Can you believe it's been nearly eight years and seven months since the U.S. stock market firmly put in a bottom, and more than eight years since the Great Recession ended? Though economic downturns and stock market corrections are a natural part of the economic cycle -- we've had 35 corrections in the S&P 500 (SNPINDEX: ^GSPC) of 10% or more, when rounded to the nearest whole number, since 1950 -- this bull market, and the current U.S. economy, have been unstoppable.
However, the idea hasn't been lost on Americans that economic cycles, including growth downturns and stock market corrections, are normal.
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America's biggest economic concern
With this in mind, Bankrate questioned just over 1,000 adults in its most recent monthly Financial Security Index report about what they believed to be the greatest threat to the American economy over the next six months. Overall, 8% suggested that a decline in the stock market could threaten the U.S. economy, while terrorism and rising interest rates garnered 10% of the vote each. Of course, none of these responses was anywhere near the top of the list.
You might be under the impression that the ongoing escalation between North Korea and the U.S. marked the biggest risk to the U.S. economy, and nearly a quarter of (24%) of respondents suggested so. But even the threat of war with North Korea isn't the top concern of Americans. Instead, laughably, the political environment and gridlock in Washington, D.C., took the top honor, with 36% of the vote. That's right folks -- the American public is more concerned with Congress's inability to get anything done, and the instability and uncertainty created by President Trump, than it is by threats and/or escalation from North Korea.
Should this really surprise anyone? Probably not. Back in 2013, Public Policy Polling, in a clear act of trolling the public's distaste for its representatives on Capitol Hill, showed in a poll that Congress was less popular than lice, used car salesmen, and even a root canal. The partisanship that exists in Congress has produced next to nothing in terms of major legislation over the past five years, and the American public is clearly concerned that a one-party approach to tax and/or healthcare reform, or even ongoing stalemates, which occurred with the repeal and replace efforts for the Affordable Care Act this year, could lead the U.S. economy down the wrong path.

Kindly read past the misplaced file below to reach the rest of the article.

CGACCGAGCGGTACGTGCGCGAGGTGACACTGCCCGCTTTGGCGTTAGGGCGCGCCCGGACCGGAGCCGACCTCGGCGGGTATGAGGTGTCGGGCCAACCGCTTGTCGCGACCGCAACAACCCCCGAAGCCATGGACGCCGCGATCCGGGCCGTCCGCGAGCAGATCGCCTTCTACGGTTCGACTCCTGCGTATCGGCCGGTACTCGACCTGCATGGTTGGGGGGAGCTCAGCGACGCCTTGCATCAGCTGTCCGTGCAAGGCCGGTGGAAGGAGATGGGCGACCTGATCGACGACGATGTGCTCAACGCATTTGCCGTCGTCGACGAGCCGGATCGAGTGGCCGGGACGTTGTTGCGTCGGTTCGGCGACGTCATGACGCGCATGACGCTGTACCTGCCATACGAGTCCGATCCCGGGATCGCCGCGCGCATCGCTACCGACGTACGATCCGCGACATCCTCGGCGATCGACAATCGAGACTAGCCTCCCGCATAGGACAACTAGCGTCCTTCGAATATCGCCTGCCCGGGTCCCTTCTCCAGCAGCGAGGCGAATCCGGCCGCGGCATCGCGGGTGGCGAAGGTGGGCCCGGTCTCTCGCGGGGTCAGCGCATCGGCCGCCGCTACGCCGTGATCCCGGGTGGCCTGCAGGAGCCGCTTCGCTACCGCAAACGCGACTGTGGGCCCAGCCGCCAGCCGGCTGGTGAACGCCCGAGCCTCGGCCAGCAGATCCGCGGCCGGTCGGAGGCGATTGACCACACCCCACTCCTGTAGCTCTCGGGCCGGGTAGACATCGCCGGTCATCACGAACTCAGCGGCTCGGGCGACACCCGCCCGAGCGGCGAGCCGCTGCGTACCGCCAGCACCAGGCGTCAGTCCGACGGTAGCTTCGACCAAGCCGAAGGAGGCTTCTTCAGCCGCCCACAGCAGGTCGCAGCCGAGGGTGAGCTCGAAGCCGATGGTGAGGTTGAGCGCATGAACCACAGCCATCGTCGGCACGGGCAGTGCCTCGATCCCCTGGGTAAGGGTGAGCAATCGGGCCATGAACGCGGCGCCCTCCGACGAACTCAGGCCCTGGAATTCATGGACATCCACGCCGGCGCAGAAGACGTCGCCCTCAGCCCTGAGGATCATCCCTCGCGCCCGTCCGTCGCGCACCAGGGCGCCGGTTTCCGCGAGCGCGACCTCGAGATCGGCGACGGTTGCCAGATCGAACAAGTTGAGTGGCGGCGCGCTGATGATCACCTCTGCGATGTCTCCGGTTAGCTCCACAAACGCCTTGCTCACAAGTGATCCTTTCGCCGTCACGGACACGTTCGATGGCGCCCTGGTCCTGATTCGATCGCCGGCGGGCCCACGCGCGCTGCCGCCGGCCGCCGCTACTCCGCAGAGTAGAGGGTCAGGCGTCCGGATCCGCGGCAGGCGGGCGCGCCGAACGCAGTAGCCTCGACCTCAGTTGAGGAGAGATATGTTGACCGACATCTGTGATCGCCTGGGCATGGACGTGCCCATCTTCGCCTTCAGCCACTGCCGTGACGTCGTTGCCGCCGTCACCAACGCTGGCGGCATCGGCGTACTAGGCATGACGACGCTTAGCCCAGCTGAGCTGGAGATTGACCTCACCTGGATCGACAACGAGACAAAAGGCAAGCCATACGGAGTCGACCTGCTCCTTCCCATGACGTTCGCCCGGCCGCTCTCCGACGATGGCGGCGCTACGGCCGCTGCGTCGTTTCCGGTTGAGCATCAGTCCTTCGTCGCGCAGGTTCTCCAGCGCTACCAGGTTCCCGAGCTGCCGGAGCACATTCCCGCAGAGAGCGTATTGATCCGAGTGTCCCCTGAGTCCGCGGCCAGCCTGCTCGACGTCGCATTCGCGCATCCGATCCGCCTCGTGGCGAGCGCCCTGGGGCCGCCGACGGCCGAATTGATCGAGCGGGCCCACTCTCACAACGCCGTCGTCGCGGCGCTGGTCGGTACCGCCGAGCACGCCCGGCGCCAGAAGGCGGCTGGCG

Three things you should realize about the U.S. economy and stocks
Though there's always a risk that the U.S. stock market or economy could go tumbling off a cliff, there are three key things that you should be aware of.
1. We rarely know ahead of time what the biggest threat is to the U.S. economy
To begin with, it's important to recognize that while there's a seemingly endless list of factors that could tank the stock market and economy, when corrections or recessions do occur, rarely have pundits been in consensus ahead of time as to the reason behind the downturn.
For instance, few people in 2007 were sounding the alarm to subprime loans, and in 2000, most analysts presumed that nothing could stop the internet. In each and every bull market the economy appears unstoppable until it isn't anymore, and the reason for its derailing is often something that few people saw coming. In other words, we have to come to the realization that economic cycles are unstoppable, and that at some point in the next few months or years we're likely to see U.S. economic growth slow and the U.S. stock market fade a bit.
2. Timing economic downturns is a foolish endeavor
Secondly, you need to be well aware that trying to time when this downturn will occur is a foolish (with a small 'f') endeavor. Aside from establishing that there's almost no way of knowing what factor will send the U.S. economy or stock market into a correction or recession, trying to establish the timing of such a move with any accuracy simply isn't repeatable over long periods of time.
Plus, as research from J.P. Morgan Asset Management has previously shown, six of the S&P 500's top-performing days over the 20-year period between Jan. 3, 1995 and Dec. 31, 2014 came within two weeks of its 10 worst days over this same 20-year period. Trying to jump in and out of the market at just the right time is nothing more than a roll of the dice.
3. High-quality companies and the stock market tend to increase in value over time
Finally, keep at the forefront of your mind that the U.S. economy and stock market tend to grow in value over time. Despite those aforementioned 35 stock market corrections over the past 67 years in the S&P 500, bull market rallies have completely erased these moves lower within a matter of weeks, months, or in rarer cases years. In essence, if you stick with high-quality stocks and trust in the U.S. economy over long periods of time, you should be handsomely rewarded.
One of the smartest things you can do to minimize the sting felt when stock markets and the U.S. economy corrects is to make regular investments, regardless of how well or poor the economy or stock market is performing. Buying stocks on a regular basis should help average you into a reasonably low cost basis over the long run. Since the stock market has historically returned 7% annually, inclusive of dividend reinvestment, you should be able to generate a healthy return over the long term.
Regardless of what happens to the stock market or U.S. economy next, investors should be on solid footing if they stick to their game plan and long-term mindset.
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